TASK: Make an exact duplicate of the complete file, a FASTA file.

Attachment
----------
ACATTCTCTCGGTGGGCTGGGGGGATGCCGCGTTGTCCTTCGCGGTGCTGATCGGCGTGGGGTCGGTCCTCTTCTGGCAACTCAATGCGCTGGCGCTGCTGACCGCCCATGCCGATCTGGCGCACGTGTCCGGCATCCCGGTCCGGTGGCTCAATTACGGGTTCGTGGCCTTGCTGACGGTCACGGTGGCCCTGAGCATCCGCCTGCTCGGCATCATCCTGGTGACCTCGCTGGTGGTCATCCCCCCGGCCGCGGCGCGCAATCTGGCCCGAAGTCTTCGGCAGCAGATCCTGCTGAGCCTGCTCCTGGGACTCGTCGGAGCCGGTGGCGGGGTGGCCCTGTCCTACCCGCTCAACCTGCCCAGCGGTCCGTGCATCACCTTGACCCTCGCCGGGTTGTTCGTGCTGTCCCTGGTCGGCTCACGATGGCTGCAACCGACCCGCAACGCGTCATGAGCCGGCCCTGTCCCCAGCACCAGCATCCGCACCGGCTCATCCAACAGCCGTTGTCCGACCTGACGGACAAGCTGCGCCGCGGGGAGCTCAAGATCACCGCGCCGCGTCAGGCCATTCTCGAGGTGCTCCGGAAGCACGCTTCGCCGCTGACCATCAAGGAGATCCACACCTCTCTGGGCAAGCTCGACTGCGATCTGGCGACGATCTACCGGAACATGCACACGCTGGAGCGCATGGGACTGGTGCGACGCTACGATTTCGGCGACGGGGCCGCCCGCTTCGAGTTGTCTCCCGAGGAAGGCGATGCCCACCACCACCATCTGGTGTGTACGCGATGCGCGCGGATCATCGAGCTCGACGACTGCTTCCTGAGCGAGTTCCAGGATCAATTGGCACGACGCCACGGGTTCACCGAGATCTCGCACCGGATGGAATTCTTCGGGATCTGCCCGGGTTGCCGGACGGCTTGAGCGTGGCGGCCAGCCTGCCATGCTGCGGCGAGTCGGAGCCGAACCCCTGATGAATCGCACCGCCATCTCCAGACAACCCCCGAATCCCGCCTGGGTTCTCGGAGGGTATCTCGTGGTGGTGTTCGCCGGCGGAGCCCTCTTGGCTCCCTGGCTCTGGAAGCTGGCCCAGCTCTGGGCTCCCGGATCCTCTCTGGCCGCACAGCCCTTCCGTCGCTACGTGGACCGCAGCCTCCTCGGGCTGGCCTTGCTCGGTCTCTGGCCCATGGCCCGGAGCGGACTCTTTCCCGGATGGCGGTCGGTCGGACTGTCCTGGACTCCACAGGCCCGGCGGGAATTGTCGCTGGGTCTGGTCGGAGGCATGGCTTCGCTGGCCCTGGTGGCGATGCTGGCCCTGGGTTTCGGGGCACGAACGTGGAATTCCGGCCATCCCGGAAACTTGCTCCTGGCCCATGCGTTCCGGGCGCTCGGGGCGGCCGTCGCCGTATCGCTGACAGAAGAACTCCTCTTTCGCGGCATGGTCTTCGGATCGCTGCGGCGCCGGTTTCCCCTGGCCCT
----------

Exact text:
ACATTCTCTCGGTGGGCTGGGGGGATGCCGCGTTGTCCTTCGCGGTGCTGATCGGCGTGGGGTCGGTCCTCTTCTGGCAACTCAATGCGCTGGCGCTGCTGACCGCCCATGCCGATCTGGCGCACGTGTCCGGCATCCCGGTCCGGTGGCTCAATTACGGGTTCGTGGCCTTGCTGACGGTCACGGTGGCCCTGAGCATCCGCCTGCTCGGCATCATCCTGGTGACCTCGCTGGTGGTCATCCCCCCGGCCGCGGCGCGCAATCTGGCCCGAAGTCTTCGGCAGCAGATCCTGCTGAGCCTGCTCCTGGGACTCGTCGGAGCCGGTGGCGGGGTGGCCCTGTCCTACCCGCTCAACCTGCCCAGCGGTCCGTGCATCACCTTGACCCTCGCCGGGTTGTTCGTGCTGTCCCTGGTCGGCTCACGATGGCTGCAACCGACCCGCAACGCGTCATGAGCCGGCCCTGTCCCCAGCACCAGCATCCGCACCGGCTCATCCAACAGCCGTTGTCCGACCTGACGGACAAGCTGCGCCGCGGGGAGCTCAAGATCACCGCGCCGCGTCAGGCCATTCTCGAGGTGCTCCGGAAGCACGCTTCGCCGCTGACCATCAAGGAGATCCACACCTCTCTGGGCAAGCTCGACTGCGATCTGGCGACGATCTACCGGAACATGCACACGCTGGAGCGCATGGGACTGGTGCGACGCTACGATTTCGGCGACGGGGCCGCCCGCTTCGAGTTGTCTCCCGAGGAAGGCGATGCCCACCACCACCATCTGGTGTGTACGCGATGCGCGCGGATCATCGAGCTCGACGACTGCTTCCTGAGCGAGTTCCAGGATCAATTGGCACGACGCCACGGGTTCACCGAGATCTCGCACCGGATGGAATTCTTCGGGATCTGCCCGGGTTGCCGGACGGCTTGAGCGTGGCGGCCAGCCTGCCATGCTGCGGCGAGTCGGAGCCGAACCCCTGATGAATCGCACCGCCATCTCCAGACAACCCCCGAATCCCGCCTGGGTTCTCGGAGGGTATCTCGTGGTGGTGTTCGCCGGCGGAGCCCTCTTGGCTCCCTGGCTCTGGAAGCTGGCCCAGCTCTGGGCTCCCGGATCCTCTCTGGCCGCACAGCCCTTCCGTCGCTACGTGGACCGCAGCCTCCTCGGGCTGGCCTTGCTCGGTCTCTGGCCCATGGCCCGGAGCGGACTCTTTCCCGGATGGCGGTCGGTCGGACTGTCCTGGACTCCACAGGCCCGGCGGGAATTGTCGCTGGGTCTGGTCGGAGGCATGGCTTCGCTGGCCCTGGTGGCGATGCTGGCCCTGGGTTTCGGGGCACGAACGTGGAATTCCGGCCATCCCGGAAACTTGCTCCTGGCCCATGCGTTCCGGGCGCTCGGGGCGGCCGTCGCCGTATCGCTGACAGAAGAACTCCTCTTTCGCGGCATGGTCTTCGGATCGCTGCGGCGCCGGTTTCCCCTGGCCCT